Sunday, April 12, 2009

Paint horse or pinto?

A common misconception regarding horses is that all horses with pinto markings are referred to as Paints. In truth, Paint refers to a breed and pinto refers to the markings.

Admittedly, I've been guilty of referring to Panama as a Paint (which he is not), but my excuse is that people know that term, and it's easier to say, "My horse is the Paint," and have myself understood, than to say, "My horse is the pinto," and have to explain what that means.

My horse is a pinto tobiano

I decided to blog about it today because a post on Fugly Horse of the Day about Lethal White Syndrome in foals brought about a discussion of coloring genetics and appearances. A commenter on the post linked to the best articles I have ever read on the difference between Paint and pinto, and the different types of pinto markings.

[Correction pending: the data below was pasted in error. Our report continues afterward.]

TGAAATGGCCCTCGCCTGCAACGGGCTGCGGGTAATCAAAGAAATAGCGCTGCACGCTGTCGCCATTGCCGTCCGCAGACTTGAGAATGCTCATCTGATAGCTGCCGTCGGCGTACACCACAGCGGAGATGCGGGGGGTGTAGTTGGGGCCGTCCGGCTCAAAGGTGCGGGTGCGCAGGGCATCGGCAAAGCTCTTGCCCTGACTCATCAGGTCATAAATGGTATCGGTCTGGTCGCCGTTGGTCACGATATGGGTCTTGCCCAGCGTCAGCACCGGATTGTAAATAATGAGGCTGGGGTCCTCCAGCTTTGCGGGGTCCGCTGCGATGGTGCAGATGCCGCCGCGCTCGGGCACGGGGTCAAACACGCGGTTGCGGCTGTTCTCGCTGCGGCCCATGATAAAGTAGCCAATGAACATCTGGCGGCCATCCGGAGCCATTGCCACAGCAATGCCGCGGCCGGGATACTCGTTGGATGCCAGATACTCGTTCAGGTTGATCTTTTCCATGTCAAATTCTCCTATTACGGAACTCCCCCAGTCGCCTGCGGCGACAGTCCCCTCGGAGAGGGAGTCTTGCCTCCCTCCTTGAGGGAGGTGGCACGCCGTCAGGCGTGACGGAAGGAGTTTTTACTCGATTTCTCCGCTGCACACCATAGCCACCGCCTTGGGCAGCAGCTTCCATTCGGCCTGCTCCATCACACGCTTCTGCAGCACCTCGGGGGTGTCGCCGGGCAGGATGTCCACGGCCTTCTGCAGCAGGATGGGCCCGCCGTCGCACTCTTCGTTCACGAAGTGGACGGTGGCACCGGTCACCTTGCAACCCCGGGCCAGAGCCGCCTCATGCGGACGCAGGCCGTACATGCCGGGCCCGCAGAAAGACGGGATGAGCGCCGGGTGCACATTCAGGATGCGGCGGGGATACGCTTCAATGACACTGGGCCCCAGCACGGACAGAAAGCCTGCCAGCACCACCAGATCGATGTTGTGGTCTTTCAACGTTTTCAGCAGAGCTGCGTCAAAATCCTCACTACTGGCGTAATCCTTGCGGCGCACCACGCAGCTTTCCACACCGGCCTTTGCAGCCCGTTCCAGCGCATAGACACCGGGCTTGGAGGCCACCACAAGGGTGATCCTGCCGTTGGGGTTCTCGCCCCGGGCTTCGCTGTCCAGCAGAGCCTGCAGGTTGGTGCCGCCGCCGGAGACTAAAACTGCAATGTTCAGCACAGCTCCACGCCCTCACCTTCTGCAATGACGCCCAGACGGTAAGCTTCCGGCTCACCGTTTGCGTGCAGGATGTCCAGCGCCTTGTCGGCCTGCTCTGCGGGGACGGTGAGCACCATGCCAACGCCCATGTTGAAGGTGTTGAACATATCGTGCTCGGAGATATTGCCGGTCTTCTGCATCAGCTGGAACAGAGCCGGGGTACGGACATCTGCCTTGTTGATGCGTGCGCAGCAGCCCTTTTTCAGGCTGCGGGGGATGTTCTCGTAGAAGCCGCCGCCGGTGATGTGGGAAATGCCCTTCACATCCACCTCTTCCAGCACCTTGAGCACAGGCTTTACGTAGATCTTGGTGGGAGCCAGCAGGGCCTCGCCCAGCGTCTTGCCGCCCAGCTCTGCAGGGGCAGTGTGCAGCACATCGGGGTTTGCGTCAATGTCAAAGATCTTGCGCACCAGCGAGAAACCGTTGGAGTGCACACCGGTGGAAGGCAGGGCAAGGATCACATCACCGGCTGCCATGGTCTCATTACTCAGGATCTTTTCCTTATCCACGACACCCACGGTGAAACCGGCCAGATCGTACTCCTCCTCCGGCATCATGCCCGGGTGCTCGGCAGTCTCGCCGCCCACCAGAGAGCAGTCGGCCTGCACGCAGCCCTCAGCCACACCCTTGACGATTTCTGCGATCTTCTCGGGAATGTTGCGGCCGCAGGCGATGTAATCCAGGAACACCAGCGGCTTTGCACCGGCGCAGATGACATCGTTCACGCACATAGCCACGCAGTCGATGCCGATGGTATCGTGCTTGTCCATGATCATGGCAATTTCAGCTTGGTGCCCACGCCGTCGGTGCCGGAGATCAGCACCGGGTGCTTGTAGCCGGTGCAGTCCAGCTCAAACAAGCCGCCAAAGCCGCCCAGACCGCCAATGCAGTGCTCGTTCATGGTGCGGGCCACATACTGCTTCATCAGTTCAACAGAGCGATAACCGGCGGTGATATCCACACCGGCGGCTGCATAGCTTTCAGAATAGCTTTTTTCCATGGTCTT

The first article discusses the difference between Paint and pinto. Basically, in order to be registered with the American Paint Horse Association (APHA) a horse must have proven Quarter Horse or Thoroughbred bloodlines. Pinto, on the other hand, describes any horse with these markings.

According to the second article, Panama is a tobiano (which I already knew). He also has something called "shadowed" spots, where there is a boarder around all of his spots. It's not as obvious in the winter, when his coat is thicker and longer, but you can see it in the summer.

I hope you enjoy the articles. I know I certainly did!

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